|Introduction | Sustainability Factors | Content Categories | Format Descriptions | Contact|
|Full name||Band Interleaved by Pixel (BIP) Image File|
A binary raster file format for aerial photography, satellite imagery, and spectral data. The BIP data organization can handle any number of bands, and thus accommodates black and white, grayscale, pseudocolor, true color, and multi-spectral image data. Additional information is needed to interpret the image data, such as the numbers of rows, columns, and bands, if there is a color map, and latitude and longitude to relate the image to geospatial locations. This information may be supplied in a file header (typical on the legacy tapes originally used for storing satellite image data) or in a companion file, for example, as an ASCII header (.hdr) file in the ESRI implementation (See Notes). BIP is generally one member of a pair or cluster of companion files that are typically stored in the same file directory or project workspace, with all component files having the same filename and identified by individual file extension. Images stored in BIP format have the first pixel for all bands in sequential order, followed by the second pixel for all bands, followed by the third pixel for all bands, etc., interleaved up to the number of pixels, see BIP_enc for more specific encoding information.
|Production phase||Raster image file produced, for example, by remote sensing systems and spectrometers. It is practical to use as a middle-state format if all bands in an image are to be used, for example for spectral analysis. Also as an end-state format for distribution for some US government satellite data.|
|Relationship to other formats|
|Contains||BIP_enc, Band Interleaved by Pixel (BIP) Encoding|
|May have component||ESRI_World, ESRI World File. To relate pixel dimensions to real-world coordinates.|
|LC experience or existing holdings|
|Disclosure||Documentation is provided by multiple sources, including the publicly available specification from Environmental Systems Research Institute, Inc. (ESRI).|
|Documentation||Extendable Image Formats for ArcView GIS 3.1 and 3.2; ESRI White Paper, July 1999; Description of BIL/BIP/BSQ is on page 8.|
Several U.S. Government agencies and other data archives distribute geospatial data in the BIL format:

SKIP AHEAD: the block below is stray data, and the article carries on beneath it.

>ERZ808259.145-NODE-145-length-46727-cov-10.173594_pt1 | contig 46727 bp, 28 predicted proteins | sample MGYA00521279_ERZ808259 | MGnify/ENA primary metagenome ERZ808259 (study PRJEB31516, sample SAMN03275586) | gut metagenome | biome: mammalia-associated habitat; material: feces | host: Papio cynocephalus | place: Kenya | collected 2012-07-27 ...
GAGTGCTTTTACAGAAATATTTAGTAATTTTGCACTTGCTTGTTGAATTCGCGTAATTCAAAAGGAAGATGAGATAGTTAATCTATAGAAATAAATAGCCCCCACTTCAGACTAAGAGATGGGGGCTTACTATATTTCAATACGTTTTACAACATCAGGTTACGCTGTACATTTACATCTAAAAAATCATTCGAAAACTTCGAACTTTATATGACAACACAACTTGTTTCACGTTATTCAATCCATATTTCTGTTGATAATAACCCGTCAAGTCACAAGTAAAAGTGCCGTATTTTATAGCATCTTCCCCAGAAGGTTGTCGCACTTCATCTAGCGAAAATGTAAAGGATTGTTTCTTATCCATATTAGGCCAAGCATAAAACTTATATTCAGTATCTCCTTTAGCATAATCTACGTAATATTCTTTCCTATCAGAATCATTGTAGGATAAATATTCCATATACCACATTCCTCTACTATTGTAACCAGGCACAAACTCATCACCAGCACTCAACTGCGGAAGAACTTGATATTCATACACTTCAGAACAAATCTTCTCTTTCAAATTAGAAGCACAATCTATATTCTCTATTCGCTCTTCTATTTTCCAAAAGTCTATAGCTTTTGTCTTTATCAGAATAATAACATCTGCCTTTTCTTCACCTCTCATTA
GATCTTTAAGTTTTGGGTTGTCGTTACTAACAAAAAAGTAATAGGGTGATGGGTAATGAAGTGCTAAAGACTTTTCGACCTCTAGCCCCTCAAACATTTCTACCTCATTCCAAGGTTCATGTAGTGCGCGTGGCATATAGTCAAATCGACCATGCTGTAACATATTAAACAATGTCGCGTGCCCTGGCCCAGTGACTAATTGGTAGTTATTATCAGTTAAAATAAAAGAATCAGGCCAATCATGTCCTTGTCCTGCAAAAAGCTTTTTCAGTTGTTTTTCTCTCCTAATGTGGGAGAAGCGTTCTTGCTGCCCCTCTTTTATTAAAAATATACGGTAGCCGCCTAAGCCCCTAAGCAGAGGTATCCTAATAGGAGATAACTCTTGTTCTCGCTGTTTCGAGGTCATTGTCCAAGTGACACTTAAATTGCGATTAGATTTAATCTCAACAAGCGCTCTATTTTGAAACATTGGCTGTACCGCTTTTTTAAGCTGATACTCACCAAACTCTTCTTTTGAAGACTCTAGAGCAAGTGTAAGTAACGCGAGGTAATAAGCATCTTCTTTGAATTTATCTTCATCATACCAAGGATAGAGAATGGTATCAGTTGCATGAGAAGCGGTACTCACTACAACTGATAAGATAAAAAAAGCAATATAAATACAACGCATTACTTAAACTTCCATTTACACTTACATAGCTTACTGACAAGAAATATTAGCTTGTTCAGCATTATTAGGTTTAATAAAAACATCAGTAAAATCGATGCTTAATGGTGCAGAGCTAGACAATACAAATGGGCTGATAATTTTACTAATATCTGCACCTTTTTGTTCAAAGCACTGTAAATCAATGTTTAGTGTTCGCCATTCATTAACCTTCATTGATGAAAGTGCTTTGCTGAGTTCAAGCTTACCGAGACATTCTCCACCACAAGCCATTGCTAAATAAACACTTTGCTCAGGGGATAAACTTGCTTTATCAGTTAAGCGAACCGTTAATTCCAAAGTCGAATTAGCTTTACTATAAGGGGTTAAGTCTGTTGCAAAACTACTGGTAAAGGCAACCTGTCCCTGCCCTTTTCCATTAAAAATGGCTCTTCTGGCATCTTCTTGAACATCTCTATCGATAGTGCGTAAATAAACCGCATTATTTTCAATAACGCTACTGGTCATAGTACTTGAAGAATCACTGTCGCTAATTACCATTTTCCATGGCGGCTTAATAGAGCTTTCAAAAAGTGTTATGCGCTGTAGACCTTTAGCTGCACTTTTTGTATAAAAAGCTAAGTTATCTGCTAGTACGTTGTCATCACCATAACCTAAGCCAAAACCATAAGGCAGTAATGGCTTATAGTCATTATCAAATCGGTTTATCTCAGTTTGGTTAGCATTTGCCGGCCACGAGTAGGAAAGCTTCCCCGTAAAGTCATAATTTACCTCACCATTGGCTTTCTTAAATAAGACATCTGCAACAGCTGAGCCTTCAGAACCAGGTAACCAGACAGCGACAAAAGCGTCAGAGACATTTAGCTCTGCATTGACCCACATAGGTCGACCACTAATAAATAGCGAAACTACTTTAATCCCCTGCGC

BIP spatial data can be displayed in USGS Digital Data Viewer: dlgv32 Pro a limited-feature version of commercial software Global Mapper. USGS Digital Data Viewer requires a header file (usually .hdr, .ers, or .aux) to load the BIP file. Implementations of BIP are used in ESRI, TSG, and other applications. Visual rendering and write/export instructions for BIP are available in many software libraries, such as GDAL, and applications, such as AutoCAD, ESRI's ArcGIS, ENVI, Generic Database (GDB) Technology, Global Mapper, MATLAB, Oracle, etc.
The ESRI implementation of a BIP file is a cluster of files (see Notes).
Geological analysis of BIP spectral reflectance data of minerals, rocks and soils, including drill cores and chips, can be performed with The Spectral Geologist (TSG) and integrated with other geological datasets (see Notes).
|Licensing and patents||None.|
|Transparency||The raw data has a simple form and is easily interpreted if the image dimensions in pixels, the number of spectral bands, and the number of bits per band are known.|
|Self-documentation||An embedded or companion ASCII header file may contain a wide range of data regarding image capture instrumentation, date, and other data for identifying, displaying, and georeferencing the image.|
|External dependencies||Accompanying header files may be compatible only with certain software applications.|
|Technical protection considerations||No capabilities for encryption or other technical protection mechanism inherent in the format or in its use have been found by the compilers of this analysis.|
|Normal rendering||See BIP_enc|
|Clarity (high image resolution)||See BIP_enc|
|Color maintenance||See BIP_enc|
|Support for vector graphics, including graphic effects and typography||See BIP_enc|